9. Take a photography course. There are photography courses run at adult education centres all over the country, and are the best place to start learning about taking better pictures. Alternatively many professional photographers now run their own workshops. Look at the work of photographers you admire, and contact them to see if they offer any instruction.
  10. Get a professional photographer. Hiring a professional is very cost effective. They are not expensive and can make the difference between the house selling/renting quickly or not. If you’re thinking of renting your property, then with a one-time investment in professional photographs, you can re-use them each time you come to let the property.
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  1. If you'd like to know more about the services I offer to home sellers, estate agents or lettings agents, then pop on over to my dedicated site - www.interior-photo.net

 Photograph of the Lake House at the Relais and Chateaux Gilpin Lodge Hotel, Lake District

Photograph of the Lake House restaurant at the Relais and Chateaux Gilpin Lodge Hotel, Lake District

 Photograph of the Lake House at the Relais and Chateaux Gilpin Lodge Hotel, Lake District

Snowdonia Part 2 by Neil Alexander

I've finally managed to find a little time to wade through some of the landscape photographs I made during my little jaunt to Snowdonia a few weeks back (see part 1 here), and I thought I'd share a few more.

View down the valley to Ffestiniog with Trawsfynydd power station in the distance

You'll see from the photographs above and below that the weather was what could best be described as "inclement". But from a landscape photography point of view, it was great. The skies were really dark and moody. These were made a little later in the day, after my amazing sunrise over Llyn Celyn. By this time, the rain had begun to sweep in, but rather than turn blanket grey (landscape photographer's worst nightmare), there was plenty going on up in the sky. Taking full advantage here, I used a graduated neutral density filter to get the most definition out of the cloud I could.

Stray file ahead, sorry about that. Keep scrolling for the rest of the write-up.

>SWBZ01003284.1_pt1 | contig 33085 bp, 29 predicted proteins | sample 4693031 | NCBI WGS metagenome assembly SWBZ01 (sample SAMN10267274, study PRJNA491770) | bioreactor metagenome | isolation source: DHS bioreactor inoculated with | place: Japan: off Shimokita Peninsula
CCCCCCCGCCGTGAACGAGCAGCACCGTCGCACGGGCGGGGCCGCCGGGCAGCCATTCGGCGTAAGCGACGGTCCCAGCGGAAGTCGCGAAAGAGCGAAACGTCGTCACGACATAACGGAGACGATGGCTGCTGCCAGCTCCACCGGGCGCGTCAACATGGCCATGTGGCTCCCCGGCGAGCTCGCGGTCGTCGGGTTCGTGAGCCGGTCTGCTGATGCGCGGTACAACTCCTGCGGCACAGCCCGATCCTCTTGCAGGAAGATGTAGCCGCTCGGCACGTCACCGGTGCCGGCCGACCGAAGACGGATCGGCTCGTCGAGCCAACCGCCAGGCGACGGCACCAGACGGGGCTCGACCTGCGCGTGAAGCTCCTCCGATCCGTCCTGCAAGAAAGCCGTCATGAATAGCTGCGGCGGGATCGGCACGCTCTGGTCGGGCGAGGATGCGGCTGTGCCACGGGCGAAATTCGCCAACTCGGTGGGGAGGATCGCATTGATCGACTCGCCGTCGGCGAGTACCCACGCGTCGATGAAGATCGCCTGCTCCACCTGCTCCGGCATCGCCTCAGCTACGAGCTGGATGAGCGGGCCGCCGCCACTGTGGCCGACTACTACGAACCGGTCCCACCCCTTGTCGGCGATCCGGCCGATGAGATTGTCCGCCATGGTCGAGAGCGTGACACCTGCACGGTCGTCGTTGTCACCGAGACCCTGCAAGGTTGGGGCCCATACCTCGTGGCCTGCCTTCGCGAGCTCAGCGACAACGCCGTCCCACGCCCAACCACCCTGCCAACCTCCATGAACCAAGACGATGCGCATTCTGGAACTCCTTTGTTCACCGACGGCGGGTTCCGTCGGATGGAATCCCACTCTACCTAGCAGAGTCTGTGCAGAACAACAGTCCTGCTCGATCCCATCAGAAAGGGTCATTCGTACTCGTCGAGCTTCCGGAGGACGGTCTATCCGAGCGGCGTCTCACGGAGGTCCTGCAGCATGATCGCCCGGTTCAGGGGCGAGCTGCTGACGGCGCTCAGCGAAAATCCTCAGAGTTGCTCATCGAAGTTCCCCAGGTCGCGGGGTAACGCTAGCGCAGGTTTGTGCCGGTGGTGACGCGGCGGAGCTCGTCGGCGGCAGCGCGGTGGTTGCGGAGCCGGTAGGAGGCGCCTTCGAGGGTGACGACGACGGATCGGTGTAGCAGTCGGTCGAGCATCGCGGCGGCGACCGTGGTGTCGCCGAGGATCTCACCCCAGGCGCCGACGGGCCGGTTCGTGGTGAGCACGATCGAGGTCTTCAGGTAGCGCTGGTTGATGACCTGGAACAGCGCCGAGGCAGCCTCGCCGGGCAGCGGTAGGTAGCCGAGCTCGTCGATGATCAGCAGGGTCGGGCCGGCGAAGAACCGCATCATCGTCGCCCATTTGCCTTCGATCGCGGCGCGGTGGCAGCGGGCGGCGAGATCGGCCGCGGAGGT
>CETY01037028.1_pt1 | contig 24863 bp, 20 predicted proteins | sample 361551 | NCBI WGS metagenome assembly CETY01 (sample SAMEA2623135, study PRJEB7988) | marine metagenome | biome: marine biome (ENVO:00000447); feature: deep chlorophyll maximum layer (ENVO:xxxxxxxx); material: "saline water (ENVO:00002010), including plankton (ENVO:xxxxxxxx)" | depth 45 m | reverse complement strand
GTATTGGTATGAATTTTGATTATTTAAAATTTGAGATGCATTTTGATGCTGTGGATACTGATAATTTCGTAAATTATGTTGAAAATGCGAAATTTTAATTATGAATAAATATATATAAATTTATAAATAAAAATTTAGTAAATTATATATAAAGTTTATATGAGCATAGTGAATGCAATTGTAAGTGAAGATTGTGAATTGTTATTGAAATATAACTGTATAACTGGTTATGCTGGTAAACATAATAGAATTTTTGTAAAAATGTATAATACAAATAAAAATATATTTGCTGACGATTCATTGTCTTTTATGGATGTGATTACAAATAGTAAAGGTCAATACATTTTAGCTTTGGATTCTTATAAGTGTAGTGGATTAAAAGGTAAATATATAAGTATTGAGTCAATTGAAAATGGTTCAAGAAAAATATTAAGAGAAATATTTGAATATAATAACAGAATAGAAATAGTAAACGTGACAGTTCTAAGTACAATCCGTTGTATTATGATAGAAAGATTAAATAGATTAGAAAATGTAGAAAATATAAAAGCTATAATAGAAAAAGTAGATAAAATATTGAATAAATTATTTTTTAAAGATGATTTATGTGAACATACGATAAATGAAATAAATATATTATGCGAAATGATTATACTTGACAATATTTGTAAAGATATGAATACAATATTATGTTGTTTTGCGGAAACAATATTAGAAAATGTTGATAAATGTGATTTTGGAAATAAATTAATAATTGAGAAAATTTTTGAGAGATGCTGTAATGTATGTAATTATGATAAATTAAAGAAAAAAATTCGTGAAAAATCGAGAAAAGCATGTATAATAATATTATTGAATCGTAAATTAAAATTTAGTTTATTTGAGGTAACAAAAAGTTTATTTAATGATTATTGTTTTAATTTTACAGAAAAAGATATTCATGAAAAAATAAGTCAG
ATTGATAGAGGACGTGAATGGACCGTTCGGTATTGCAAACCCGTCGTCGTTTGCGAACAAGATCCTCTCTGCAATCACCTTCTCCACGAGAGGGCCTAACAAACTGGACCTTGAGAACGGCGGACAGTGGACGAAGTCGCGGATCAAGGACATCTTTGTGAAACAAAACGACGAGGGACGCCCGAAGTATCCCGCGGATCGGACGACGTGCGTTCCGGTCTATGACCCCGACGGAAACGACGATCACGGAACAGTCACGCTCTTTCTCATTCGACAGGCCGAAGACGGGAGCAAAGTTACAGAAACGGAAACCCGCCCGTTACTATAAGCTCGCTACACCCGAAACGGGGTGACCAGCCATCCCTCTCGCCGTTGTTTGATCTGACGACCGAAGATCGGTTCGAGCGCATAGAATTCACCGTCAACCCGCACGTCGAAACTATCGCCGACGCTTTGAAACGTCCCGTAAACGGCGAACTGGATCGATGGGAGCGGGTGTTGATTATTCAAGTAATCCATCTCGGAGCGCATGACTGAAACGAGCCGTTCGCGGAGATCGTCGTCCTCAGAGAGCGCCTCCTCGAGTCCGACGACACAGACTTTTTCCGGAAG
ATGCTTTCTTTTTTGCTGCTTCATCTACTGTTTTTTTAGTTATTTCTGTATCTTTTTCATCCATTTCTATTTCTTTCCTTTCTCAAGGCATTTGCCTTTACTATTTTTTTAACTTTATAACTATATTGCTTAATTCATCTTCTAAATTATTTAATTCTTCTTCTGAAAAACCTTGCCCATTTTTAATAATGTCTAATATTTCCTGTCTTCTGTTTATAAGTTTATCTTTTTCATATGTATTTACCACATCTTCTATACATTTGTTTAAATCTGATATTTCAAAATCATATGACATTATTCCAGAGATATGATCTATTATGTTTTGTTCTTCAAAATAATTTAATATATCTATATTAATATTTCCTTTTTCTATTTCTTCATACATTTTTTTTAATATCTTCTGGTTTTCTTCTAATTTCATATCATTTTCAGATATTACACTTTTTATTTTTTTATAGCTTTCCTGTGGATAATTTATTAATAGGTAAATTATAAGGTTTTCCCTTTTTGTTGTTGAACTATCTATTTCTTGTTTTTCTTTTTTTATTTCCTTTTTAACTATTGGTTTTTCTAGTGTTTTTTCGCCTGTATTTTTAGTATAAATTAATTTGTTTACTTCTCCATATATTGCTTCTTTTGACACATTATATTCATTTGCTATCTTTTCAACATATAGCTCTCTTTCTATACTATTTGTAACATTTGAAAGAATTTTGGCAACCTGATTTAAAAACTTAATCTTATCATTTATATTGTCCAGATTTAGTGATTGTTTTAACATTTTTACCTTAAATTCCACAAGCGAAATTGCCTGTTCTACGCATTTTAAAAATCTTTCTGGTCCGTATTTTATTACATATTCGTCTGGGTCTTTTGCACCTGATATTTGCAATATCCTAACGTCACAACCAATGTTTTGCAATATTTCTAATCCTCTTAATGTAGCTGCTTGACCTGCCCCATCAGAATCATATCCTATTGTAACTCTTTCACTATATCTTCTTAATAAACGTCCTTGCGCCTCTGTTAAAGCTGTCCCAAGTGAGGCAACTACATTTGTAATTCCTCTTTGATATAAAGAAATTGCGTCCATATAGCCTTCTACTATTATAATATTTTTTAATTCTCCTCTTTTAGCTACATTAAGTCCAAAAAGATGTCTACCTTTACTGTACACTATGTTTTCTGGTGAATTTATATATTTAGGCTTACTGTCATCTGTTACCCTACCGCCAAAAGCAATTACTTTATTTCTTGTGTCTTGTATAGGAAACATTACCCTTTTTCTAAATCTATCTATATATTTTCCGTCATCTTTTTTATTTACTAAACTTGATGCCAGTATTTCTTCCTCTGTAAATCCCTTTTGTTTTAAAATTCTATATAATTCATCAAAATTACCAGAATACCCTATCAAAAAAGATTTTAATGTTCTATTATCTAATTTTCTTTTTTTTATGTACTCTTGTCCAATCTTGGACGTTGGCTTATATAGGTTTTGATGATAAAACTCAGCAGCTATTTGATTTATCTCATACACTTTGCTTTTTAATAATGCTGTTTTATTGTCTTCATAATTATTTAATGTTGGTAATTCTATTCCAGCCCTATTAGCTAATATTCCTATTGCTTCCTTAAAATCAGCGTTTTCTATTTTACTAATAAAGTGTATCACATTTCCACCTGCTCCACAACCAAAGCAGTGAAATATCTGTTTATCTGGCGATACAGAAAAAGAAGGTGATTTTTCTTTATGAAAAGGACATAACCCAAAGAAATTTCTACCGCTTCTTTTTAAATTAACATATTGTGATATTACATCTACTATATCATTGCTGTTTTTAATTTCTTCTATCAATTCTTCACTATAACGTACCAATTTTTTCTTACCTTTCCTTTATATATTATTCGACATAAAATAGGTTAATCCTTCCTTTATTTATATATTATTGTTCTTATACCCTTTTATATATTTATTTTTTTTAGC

Trawsfynydd disused Magnox nuclear power station

The processing of the top image was quite straight forward. The same cannot be said for this image of the disused nuclear power station at Trawsfyndd. It was quite breezy by this stage, but I wanted the lake in the foreground to be smooth and calm, so as not to detract from the two imposing towers. This required the use of my B+W Big Stopper giving me a 15 second exposure - plenty long enough to smooth out the waves. However, still to this day, I seem unable to shoot a long exposure without incurring a plethora of dust spots. To aid me in dust spotting, I created a custom tone-curve in Lightroom (I think it was a Scott Kelby tip originally) which highlights the mess I had to deal with.

Custom Lightroom Tone Curve for Dust Spotting

Custom Lightroom Tone Curve for Dust Spotting

Shot with Custom Tone Curve applied

Shot with Custom Tone Curve applied

And this is how a detailed section of the sky looks - messy right?

Dust spot detail

Dust spot detail

Fortunately, the dust spotting in Lightroom 4 seems much more accurate than the previous version which vastly reduces the time required to fix this mess. It took a few minutes to set up this custom tone curve in the first place, but I now use it all the time and it's saved me hours, literally.

And one final photograph to share. Cropped to a square purely because there was a rather unsightly telegraph pole just to the edge of frame right, the stream at the bottom was full of debris from a recent flood and to the left there was a particularly straggly looking tree that I felt just didn't sit right in the frame. Ideally, I'd have liked a little more space around the farmhouse, but I like it nonetheless.

Farmhouse at Llanelltyd, Gwynedd, Wales